Talking journalism, media with David Fanning of 'Frontline,' Billy Mays of 'Pitchmen'
While Simon Cowell was using his power to save a singer from ejection on American Idol -- Matt Giraud? Really? -- I was facing a crowd of about 100 people in St. Petersburg wondering what was going to happen to the news media they love.
The occasion was a visit from Frontline executive producer David Fanning, which WEDU-Ch. 3 used as an excuse to convene a panel of local journalists for a discussion on the state of the industry. I joined fellow Times writer Susan Taylor Martin, WTVT-Ch. 13 investigative reporter Doug Smith, WEDU-Ch. 3 producer Spencer Briggs and moderator Florida This Week host Rob Lorei at the Palladium for a bracing discussion on our future.
During the talk, I tried to balance gloom about the death of a type of journalism we've known for many years with excitement over the birth of something new. Yes, it's depressing that there are stories we're missing because we don't have enough staff or can't spare the dollars; but it's exciting to walk into the Golden Globes telecast with a point-and-shoot camera and a laptop, coming out with a night's worth of entertaining Twitter tweets, several blog posts and a newspaper story in which I did everything except write the headline.
Fanning was a surprising and welcome advocate for embracing new technology and the opportunity it provides, telling stories of how Frontline was putting longer excerpts from the interviews for its documentaries online in 1995, before many other outlets were willing. Now, you can browse the Frontline/World web site, which features many Frontline documentaries and extended interviews too long to fit in finished films.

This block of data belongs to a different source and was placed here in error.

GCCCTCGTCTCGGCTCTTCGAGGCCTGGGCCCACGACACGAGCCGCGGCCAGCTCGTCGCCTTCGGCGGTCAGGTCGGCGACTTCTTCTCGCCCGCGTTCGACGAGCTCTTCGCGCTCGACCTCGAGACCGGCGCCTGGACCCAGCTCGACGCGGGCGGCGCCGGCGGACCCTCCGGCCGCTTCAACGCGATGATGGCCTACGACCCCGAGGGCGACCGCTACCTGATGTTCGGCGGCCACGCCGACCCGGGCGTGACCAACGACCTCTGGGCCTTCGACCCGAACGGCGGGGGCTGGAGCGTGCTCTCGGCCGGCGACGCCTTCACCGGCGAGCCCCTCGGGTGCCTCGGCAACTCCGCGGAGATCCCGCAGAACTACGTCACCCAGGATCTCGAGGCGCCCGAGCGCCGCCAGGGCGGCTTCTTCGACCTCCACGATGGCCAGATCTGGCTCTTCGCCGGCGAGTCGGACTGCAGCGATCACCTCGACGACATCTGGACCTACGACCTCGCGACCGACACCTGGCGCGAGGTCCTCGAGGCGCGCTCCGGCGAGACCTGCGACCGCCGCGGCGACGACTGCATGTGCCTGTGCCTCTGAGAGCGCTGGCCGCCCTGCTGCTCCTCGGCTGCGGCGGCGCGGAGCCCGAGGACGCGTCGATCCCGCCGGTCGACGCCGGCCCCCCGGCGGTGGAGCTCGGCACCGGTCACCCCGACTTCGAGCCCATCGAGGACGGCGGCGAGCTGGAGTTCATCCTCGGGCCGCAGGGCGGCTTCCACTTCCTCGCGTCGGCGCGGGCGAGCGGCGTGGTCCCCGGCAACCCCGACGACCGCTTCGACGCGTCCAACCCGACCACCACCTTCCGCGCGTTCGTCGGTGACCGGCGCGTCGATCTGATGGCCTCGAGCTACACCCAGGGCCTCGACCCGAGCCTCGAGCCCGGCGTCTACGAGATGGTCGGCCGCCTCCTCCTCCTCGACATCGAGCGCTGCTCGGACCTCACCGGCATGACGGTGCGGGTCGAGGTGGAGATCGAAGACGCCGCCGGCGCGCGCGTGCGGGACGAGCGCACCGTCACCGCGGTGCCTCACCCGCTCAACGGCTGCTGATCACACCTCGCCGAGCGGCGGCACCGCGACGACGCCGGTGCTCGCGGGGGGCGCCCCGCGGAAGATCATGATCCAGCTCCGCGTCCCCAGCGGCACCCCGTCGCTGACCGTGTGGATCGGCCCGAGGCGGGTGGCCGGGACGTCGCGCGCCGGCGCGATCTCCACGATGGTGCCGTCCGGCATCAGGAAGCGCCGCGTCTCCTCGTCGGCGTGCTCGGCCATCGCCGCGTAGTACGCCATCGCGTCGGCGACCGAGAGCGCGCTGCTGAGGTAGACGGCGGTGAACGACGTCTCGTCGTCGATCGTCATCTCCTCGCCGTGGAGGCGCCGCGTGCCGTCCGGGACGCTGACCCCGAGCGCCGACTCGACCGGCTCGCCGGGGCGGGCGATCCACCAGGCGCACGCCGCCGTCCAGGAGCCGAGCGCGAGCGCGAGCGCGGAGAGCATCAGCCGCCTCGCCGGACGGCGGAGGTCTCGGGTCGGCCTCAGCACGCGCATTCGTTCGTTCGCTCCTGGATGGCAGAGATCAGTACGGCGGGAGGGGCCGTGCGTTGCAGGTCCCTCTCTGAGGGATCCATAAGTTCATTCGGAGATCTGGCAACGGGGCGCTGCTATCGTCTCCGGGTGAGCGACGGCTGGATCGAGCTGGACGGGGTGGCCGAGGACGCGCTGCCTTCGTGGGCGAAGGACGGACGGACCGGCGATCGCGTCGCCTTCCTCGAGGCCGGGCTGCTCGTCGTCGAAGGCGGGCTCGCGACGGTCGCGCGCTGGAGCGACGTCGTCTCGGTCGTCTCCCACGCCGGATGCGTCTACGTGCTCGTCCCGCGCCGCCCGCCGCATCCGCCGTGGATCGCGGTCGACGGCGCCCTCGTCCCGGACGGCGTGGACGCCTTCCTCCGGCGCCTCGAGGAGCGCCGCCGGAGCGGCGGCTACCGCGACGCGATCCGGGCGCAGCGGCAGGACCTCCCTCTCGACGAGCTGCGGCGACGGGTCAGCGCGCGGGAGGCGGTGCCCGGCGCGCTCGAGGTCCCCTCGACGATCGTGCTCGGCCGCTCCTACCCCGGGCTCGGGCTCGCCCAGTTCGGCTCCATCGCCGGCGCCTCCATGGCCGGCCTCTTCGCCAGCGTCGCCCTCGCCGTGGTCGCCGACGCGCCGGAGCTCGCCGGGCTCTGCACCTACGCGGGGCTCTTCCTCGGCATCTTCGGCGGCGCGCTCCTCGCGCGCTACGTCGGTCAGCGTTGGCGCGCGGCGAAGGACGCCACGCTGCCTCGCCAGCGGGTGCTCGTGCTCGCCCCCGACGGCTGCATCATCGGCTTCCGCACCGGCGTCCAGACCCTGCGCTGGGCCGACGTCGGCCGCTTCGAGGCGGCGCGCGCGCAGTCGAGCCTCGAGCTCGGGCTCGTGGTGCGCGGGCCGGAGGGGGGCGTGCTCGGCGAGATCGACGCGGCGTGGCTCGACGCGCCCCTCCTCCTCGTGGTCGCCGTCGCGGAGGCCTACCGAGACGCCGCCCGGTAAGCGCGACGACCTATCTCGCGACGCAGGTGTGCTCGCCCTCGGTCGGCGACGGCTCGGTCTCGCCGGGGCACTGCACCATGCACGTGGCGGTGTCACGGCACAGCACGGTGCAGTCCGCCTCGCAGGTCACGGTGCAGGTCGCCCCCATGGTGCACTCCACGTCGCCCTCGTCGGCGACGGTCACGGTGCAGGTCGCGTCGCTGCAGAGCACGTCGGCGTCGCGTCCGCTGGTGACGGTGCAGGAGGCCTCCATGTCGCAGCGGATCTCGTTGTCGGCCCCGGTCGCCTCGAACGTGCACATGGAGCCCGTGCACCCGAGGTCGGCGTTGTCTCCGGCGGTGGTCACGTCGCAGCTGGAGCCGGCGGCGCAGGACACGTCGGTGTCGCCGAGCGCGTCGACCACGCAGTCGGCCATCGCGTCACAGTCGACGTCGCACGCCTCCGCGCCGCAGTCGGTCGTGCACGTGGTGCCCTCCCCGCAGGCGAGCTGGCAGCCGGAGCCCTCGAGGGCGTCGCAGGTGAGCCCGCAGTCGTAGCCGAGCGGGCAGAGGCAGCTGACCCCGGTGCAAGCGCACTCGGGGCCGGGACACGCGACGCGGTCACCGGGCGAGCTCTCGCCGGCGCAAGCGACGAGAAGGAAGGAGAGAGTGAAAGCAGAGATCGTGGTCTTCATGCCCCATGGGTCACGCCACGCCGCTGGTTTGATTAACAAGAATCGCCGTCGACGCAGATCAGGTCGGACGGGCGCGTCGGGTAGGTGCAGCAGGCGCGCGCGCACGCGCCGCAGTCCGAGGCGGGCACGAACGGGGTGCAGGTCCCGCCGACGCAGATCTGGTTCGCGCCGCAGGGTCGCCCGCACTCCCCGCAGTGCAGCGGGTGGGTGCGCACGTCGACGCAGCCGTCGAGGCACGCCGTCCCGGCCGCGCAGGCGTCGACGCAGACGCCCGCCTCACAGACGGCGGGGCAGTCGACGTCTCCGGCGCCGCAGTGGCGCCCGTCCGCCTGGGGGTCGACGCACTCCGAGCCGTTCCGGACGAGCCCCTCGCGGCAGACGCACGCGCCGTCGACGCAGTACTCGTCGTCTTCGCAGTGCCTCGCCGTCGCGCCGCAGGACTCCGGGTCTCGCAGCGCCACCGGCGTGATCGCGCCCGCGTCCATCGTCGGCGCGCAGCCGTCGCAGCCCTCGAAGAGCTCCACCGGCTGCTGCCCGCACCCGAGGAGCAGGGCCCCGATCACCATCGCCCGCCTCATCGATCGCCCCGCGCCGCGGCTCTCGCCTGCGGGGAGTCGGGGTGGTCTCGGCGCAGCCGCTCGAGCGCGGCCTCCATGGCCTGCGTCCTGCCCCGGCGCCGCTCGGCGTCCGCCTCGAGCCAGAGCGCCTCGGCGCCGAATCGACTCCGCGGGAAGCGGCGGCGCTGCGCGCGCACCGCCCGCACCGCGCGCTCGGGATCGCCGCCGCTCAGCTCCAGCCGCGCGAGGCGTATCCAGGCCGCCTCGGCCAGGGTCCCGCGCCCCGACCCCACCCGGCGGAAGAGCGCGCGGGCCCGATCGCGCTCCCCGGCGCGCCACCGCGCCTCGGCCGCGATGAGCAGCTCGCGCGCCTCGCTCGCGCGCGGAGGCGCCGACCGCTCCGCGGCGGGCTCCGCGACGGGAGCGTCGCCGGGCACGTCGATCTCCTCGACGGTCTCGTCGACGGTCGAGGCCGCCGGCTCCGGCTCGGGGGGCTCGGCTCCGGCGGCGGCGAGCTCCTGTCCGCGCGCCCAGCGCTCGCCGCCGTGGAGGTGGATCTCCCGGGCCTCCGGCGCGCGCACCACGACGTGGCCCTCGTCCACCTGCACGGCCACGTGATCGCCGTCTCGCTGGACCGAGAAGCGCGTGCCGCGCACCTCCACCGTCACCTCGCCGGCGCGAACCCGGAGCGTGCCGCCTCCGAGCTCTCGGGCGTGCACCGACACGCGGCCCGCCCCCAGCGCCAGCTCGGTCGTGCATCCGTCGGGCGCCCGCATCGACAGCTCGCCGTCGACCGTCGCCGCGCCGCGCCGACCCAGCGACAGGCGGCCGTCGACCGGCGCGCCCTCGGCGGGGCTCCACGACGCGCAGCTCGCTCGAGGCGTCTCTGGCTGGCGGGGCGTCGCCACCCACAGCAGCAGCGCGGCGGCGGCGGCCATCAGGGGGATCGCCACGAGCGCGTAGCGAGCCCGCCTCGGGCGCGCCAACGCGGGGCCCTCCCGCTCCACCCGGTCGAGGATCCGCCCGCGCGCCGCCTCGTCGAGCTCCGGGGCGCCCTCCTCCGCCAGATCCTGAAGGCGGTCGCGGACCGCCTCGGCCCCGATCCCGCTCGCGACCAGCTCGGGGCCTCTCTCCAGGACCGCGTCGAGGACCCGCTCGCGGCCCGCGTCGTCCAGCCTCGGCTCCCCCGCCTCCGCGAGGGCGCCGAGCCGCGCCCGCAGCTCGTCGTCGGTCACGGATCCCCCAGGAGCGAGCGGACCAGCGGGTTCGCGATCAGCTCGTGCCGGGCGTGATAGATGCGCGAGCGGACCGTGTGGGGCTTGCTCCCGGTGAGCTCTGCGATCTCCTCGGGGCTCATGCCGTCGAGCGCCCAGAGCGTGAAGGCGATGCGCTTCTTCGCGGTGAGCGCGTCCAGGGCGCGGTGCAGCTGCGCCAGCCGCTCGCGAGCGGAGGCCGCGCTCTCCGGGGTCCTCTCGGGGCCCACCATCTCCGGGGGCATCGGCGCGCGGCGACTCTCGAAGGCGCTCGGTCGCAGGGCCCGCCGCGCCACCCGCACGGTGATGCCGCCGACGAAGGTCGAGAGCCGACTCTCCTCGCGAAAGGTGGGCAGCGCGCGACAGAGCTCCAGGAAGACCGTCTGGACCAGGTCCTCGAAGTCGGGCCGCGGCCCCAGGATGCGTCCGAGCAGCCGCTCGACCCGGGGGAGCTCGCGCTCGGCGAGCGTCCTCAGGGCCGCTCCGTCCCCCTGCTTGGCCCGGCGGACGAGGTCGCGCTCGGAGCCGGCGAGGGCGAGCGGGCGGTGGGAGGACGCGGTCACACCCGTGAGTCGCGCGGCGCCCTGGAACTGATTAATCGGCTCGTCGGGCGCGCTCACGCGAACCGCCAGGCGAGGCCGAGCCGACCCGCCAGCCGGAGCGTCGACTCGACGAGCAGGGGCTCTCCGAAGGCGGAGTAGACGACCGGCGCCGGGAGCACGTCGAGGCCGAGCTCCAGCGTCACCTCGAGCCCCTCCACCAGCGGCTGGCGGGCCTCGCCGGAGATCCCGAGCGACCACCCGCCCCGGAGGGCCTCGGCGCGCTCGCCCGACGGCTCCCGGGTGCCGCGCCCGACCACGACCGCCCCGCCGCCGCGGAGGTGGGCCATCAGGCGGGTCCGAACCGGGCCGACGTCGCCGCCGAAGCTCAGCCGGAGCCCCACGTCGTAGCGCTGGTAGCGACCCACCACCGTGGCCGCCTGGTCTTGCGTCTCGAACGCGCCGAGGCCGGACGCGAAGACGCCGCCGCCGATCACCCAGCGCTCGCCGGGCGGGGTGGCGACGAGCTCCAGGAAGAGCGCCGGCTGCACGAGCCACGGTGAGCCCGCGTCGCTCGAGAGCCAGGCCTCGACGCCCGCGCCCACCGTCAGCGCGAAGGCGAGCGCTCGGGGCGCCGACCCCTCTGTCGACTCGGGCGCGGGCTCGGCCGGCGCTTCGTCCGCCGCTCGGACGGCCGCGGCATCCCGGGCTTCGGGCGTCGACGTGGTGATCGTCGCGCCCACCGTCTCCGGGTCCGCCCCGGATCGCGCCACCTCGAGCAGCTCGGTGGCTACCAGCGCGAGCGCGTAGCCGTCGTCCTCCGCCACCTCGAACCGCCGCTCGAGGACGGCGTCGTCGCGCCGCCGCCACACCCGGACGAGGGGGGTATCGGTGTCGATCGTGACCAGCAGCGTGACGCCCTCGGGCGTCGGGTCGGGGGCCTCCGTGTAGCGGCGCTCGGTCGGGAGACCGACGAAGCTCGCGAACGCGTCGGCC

Martin talked about struggling to take photos herself during a recent trip to Vietnam and how fellow writer Kris Hundley used a grant from the International Center for Journalists to report a series on medical testing in India that might not have been affordable otherwise. Smith talked about pushing hard to tell stories which eventually freed a trucker wrongfully convicted of vehicular homicide and sentenced to 15 years in prison.
I spoke of how we are in an odd conundrum; technology is making this kind of work easier than ever. More information is available in more databases, anyone can take high-definition video with handheld cameras, every major news organization has web sites with blogs, multimedia components and a multitude of outlets for getting every piece of the story process to the audience.
But we are having a tougher time earning money on our audience and investigative journalism often takes so much time that news organization have less ability to undertake it.
By the time I got there the actual screening was over, but Mays and his partner Anthony Sullivan were still entertaining guests -- including Discovery Channel executives and infomercial titans -- at the restaurant's outdoor patio, which is outfitted like a hip, South Beach nightspot. 500 people packed the place to get a glimpse of a local guy gone very, very national.
Just a further example of how wide the divide can be in media these days. And why its so much fun to be the guy who gets to cover most of it.